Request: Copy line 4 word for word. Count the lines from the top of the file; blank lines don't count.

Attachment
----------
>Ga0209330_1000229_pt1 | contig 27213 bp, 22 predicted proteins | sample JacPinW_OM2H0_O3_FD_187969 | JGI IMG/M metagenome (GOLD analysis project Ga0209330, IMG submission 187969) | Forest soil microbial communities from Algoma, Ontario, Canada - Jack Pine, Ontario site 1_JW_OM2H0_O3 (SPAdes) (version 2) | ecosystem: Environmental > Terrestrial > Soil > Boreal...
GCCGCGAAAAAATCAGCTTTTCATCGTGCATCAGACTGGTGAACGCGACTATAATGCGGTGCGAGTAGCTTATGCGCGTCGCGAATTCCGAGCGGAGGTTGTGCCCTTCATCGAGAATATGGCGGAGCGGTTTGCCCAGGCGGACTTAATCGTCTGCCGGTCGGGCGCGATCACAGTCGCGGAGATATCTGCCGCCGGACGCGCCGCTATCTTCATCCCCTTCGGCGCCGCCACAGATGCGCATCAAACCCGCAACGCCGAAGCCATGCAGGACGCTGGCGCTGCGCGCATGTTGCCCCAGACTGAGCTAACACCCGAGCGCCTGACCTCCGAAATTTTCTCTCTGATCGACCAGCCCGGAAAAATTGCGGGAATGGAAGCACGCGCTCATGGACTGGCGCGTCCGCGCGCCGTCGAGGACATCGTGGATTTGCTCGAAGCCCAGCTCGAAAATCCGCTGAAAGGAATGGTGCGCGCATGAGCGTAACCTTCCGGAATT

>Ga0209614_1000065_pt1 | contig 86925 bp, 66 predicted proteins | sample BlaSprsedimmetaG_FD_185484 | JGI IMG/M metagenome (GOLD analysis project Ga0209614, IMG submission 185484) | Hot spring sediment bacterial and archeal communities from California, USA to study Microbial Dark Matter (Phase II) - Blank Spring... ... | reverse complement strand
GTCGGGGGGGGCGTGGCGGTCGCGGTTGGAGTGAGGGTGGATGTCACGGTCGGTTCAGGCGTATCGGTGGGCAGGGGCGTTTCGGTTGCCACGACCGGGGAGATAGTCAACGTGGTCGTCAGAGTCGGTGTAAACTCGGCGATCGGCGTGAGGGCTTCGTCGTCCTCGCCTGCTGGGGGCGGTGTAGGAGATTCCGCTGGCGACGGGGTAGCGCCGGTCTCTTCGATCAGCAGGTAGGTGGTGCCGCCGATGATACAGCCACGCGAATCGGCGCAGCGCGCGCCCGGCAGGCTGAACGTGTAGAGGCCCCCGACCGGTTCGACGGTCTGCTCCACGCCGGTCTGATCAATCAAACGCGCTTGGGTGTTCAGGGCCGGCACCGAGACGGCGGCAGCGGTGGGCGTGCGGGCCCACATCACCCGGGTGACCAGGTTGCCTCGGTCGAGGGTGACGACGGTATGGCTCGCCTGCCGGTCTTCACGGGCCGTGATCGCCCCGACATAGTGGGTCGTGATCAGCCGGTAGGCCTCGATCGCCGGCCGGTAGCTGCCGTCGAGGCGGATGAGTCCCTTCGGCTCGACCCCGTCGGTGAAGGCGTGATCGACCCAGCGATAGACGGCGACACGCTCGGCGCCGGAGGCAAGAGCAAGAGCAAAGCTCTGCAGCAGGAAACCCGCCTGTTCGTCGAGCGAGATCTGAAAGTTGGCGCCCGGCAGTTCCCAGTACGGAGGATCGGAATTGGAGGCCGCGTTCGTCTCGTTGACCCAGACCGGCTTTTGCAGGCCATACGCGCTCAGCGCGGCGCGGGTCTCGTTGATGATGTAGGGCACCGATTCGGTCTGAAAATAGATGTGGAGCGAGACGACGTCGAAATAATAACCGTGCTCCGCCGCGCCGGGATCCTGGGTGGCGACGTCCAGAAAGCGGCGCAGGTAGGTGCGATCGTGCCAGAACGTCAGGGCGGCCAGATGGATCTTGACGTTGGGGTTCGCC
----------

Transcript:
GTCGGGGGGGGCGTGGCGGTCGCGGTTGGAGTGAGGGTGGATGTCACGGTCGGTTCAGGCGTATCGGTGGGCAGGGGCGTTTCGGTTGCCACGACCGGGGAGATAGTCAACGTGGTCGTCAGAGTCGGTGTAAACTCGGCGATCGGCGTGAGGGCTTCGTCGTCCTCGCCTGCTGGGGGCGGTGTAGGAGATTCCGCTGGCGACGGGGTAGCGCCGGTCTCTTCGATCAGCAGGTAGGTGGTGCCGCCGATGATACAGCCACGCGAATCGGCGCAGCGCGCGCCCGGCAGGCTGAACGTGTAGAGGCCCCCGACCGGTTCGACGGTCTGCTCCACGCCGGTCTGATCAATCAAACGCGCTTGGGTGTTCAGGGCCGGCACCGAGACGGCGGCAGCGGTGGGCGTGCGGGCCCACATCACCCGGGTGACCAGGTTGCCTCGGTCGAGGGTGACGACGGTATGGCTCGCCTGCCGGTCTTCACGGGCCGTGATCGCCCCGACATAGTGGGTCGTGATCAGCCGGTAGGCCTCGATCGCCGGCCGGTAGCTGCCGTCGAGGCGGATGAGTCCCTTCGGCTCGACCCCGTCGGTGAAGGCGTGATCGACCCAGCGATAGACGGCGACACGCTCGGCGCCGGAGGCAAGAGCAAGAGCAAAGCTCTGCAGCAGGAAACCCGCCTGTTCGTCGAGCGAGATCTGAAAGTTGGCGCCCGGCAGTTCCCAGTACGGAGGATCGGAATTGGAGGCCGCGTTCGTCTCGTTGACCCAGACCGGCTTTTGCAGGCCATACGCGCTCAGCGCGGCGCGGGTCTCGTTGATGATGTAGGGCACCGATTCGGTCTGAAAATAGATGTGGAGCGAGACGACGTCGAAATAATAACCGTGCTCCGCCGCGCCGGGATCCTGGGTGGCGACGTCCAGAAAGCGGCGCAGGTAGGTGCGATCGTGCCAGAACGTCAGGGCGGCCAGATGGATCTTGACGTTGGGGTTCGCC